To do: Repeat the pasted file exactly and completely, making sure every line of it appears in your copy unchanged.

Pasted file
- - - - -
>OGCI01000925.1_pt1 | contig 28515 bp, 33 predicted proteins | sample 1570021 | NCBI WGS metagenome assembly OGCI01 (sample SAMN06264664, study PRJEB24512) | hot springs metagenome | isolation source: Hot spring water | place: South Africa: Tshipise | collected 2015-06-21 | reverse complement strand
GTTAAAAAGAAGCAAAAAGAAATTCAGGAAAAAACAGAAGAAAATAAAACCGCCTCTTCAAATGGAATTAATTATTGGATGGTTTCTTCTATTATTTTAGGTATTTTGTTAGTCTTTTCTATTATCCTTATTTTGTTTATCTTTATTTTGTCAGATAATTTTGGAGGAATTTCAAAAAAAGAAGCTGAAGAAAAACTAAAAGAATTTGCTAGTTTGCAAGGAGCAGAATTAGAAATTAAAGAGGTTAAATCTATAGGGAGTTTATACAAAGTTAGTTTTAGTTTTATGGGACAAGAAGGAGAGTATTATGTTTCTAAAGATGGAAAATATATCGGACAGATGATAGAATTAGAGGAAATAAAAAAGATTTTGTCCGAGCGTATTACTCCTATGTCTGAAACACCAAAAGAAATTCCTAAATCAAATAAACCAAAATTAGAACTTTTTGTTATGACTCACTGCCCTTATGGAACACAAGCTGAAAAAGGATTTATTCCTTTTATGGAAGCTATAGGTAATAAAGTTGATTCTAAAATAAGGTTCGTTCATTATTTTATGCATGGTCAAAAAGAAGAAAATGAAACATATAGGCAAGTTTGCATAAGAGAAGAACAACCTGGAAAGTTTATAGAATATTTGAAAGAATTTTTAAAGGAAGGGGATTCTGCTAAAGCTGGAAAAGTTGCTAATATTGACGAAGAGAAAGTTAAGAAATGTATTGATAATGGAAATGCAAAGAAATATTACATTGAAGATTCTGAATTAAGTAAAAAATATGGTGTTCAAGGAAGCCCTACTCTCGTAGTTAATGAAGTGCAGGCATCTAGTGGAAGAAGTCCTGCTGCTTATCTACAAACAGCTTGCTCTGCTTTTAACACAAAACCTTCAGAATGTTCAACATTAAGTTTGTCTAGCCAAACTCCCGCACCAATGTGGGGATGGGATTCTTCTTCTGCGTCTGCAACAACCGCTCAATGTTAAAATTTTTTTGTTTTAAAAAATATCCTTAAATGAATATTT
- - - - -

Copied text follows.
>OGCI01000925.1_pt1 | contig 28515 bp, 33 predicted proteins | sample 1570021 | NCBI WGS metagenome assembly OGCI01 (sample SAMN06264664, study PRJEB24512) | hot springs metagenome | isolation source: Hot spring water | place: South Africa: Tshipise | collected 2015-06-21 | reverse complement strand
GTTAAAAAGAAGCAAAAAGAAATTCAGGAAAAAACAGAAGAAAATAAAACCGCCTCTTCAAATGGAATTAATTATTGGATGGTTTCTTCTATTATTTTAGGTATTTTGTTAGTCTTTTCTATTATCCTTATTTTGTTTATCTTTATTTTGTCAGATAATTTTGGAGGAATTTCAAAAAAAGAAGCTGAAGAAAAACTAAAAGAATTTGCTAGTTTGCAAGGAGCAGAATTAGAAATTAAAGAGGTTAAATCTATAGGGAGTTTATACAAAGTTAGTTTTAGTTTTATGGGACAAGAAGGAGAGTATTATGTTTCTAAAGATGGAAAATATATCGGACAGATGATAGAATTAGAGGAAATAAAAAAGATTTTGTCCGAGCGTATTACTCCTATGTCTGAAACACCAAAAGAAATTCCTAAATCAAATAAACCAAAATTAGAACTTTTTGTTATGACTCACTGCCCTTATGGAACACAAGCTGAAAAAGGATTTATTCCTTTTATGGAAGCTATAGGTAATAAAGTTGATTCTAAAATAAGGTTCGTTCATTATTTTATGCATGGTCAAAAAGAAGAAAATGAAACATATAGGCAAGTTTGCATAAGAGAAGAACAACCTGGAAAGTTTATAGAATATTTGAAAGAATTTTTAAAGGAAGGGGATTCTGCTAAAGCTGGAAAAGTTGCTAATATTGACGAAGAGAAAGTTAAGAAATGTATTGATAATGGAAATGCAAAGAAATATTACATTGAAGATTCTGAATTAAGTAAAAAATATGGTGTTCAAGGAAGCCCTACTCTCGTAGTTAATGAAGTGCAGGCATCTAGTGGAAGAAGTCCTGCTGCTTATCTACAAACAGCTTGCTCTGCTTTTAACACAAAACCTTCAGAATGTTCAACATTAAGTTTGTCTAGCCAAACTCCCGCACCAATGTGGGGATGGGATTCTTCTTCTGCGTCTGCAACAACCGCTCAATGTTAAAATTTTTTTGTTTTAAAAAATATCCTTAAATGAATATTT